Secondly, the improvement in throwing technique across thousands of beginner and intermediate players from a better grip is utterly worthwhile. If elite players find different methods that also succeed that is awesome. But players learning our sport this year need to start from a base of better fundamental technique.

The gif below shows how to switch from a neutral stance into a two-hand forehand grip.

22 October 2018

Gender matching in mixed ultimate

Mixed ultimate is usually played with 4 women and 3 men, or 3 men and 4 women.

As of 2018, the AFDA has adopted a step to have these gender splits used equally in National Events. It is called the prescribed ratio rule. This move to equality has introduced some small logistical issues.

From the WFDF rules Appendix:

A7.2 Ratio Rule A ("prescribed ratio" rule)

A7.2.1. At the start of the game, after the first disc flip, an additional disc flip happens with the winner selecting the gender ratio for the first point. For the second and third points the ratio must be the reverse of the first point. For the fourth and fifth points the ratio must be same as the first point. This pattern of alternating the ratio every two points repeats until the end of the game (half time has no impact on the pattern).
This is more equitable than having offence choose the gender split. Almost equal number of points with each gender split are played in a game.

However, it is logistically challenging. Players regularly have to ask their teammates and opponents what the next gender split is, and confusion ensues. Too many teams at the recent AUC Division 2 championships were in the middle of a point when they realised that a gender split had not been followed correctly.

So the disadvantages of the current version of the Ratio Rule are that mistakes happen too often
and time is wasted on communicating logistics rather than playing ultimate

There are some solutions.

Firstly, play 6 on 6, with 3 men and 3 women. A big change, but a successful one as the Australian Ultimate League shows. A change that may only happen long term.

Secondly, have game advisors there to tell teams the gender split whenever they ask. This is only going to happen in a few select games.

Here is a third option. Simplify Ratio Rule A by having all games in a given period start with 4 women and 3 men. Looking at the score will allow teams to more easily determine the gender split of that point.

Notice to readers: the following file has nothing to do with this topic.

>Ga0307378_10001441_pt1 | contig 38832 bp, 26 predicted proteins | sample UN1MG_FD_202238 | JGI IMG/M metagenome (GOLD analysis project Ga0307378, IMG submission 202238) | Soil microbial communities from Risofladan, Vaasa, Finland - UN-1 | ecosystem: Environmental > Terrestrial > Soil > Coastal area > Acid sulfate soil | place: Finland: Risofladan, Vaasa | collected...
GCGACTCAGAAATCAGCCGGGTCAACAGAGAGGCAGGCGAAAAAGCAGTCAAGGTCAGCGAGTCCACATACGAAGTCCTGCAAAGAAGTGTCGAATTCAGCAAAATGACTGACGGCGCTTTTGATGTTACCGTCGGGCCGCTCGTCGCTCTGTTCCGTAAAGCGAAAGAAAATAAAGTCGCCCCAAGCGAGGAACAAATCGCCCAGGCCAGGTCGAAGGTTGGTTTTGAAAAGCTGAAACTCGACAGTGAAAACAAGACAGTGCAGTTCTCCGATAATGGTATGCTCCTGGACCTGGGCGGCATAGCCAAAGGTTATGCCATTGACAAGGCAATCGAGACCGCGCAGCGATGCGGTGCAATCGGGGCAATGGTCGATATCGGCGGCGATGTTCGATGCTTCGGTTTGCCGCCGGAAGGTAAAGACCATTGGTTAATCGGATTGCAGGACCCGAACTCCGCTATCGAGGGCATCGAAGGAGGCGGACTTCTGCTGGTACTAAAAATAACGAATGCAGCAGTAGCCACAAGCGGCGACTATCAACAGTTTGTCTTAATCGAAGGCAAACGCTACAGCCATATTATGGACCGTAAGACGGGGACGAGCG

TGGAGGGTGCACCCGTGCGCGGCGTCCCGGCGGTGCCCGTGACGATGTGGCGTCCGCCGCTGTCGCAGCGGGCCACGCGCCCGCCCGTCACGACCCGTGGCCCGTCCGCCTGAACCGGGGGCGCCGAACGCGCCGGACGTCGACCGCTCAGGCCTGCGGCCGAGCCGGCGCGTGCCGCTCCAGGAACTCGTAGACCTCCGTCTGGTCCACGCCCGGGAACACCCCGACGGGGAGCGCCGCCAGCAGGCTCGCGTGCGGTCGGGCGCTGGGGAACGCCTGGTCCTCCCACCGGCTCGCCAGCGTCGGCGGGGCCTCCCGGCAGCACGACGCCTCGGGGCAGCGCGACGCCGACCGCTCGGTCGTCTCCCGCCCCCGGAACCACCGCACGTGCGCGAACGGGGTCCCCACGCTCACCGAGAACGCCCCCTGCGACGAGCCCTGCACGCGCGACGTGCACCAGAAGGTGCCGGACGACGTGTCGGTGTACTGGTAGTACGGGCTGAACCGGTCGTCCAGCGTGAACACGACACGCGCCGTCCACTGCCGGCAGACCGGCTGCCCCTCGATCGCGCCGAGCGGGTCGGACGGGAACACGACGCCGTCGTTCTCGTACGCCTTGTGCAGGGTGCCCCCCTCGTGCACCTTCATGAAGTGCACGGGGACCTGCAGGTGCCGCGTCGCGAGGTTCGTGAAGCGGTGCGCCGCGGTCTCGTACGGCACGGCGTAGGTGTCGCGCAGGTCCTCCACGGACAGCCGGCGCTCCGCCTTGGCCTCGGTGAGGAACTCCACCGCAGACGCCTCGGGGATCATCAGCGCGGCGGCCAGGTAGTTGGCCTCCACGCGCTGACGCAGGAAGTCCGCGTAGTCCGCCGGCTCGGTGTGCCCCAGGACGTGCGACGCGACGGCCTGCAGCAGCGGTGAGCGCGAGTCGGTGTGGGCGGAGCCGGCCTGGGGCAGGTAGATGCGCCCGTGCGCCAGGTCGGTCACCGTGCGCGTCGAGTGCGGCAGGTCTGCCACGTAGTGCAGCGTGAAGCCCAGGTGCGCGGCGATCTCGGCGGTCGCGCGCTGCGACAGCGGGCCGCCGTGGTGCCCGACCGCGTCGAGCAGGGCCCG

The given period can be the day of a tournament so that Day 1 games start with 4 women, Day 2 games start with 4 men, Day 3 with 4 women. Or for an even simpler arrangement, the given period can be a year: games in 2019 start with 4 women, games in 2020 start with 4 men and so on. After a tournament or two in 2019, you'd just know that a score of 8-4 means 4 women play next point and 8-5 means 4 men play.

It's only a partial solution, but it does simplify matters.

Who wants to try this method?

26 August 2014

Team selections and the Ultimate Results Coaching Academy Conference

The first ever Ultimate Results Coaching Academy Conference has been run.

Melissa Witmer is one of a new breed: an ultipreneur, carving out a career in our little sport. She organised the conference that ran last week, allowing people around the world to watch presentations online delivered by the likes of Tim Morrill, Ben Wiggins and Ren Caldwell.

I was fortunate enough to be asked to deliver a talk.

My presentation was on Team Selections. To give you an idea of what I covered, my topics were:
  • Number of selectors
  • Planning your work
  • Communication with candidates
  • Deposits
  • Pro­active recruiting
  • Gathering information
  • Observing player candidates
  • Managing information
  • Providing feedback
  • Announcing the team
  • Player dismissal
  • Player application form 
If you get in quick, you can purchase access to all these talks, and the handouts, before the price goes up. I personally am keen to watch all the talks that I couldn't this week. If you are a coach or selector for your club, ask them to pay for access. Seems like a good investment for your club. To give you more of a taste, Skyd has a review. And I'll be blogging more about selection this week.

18 July 2014

World Ultimate Club Championships 2014

From 2-9 August, the World Ultimate Club Championships will be held in Lecco, Italy.

"Lecco e il suo lago2" by Bernini Massimo
Ultimate has two regular world championships.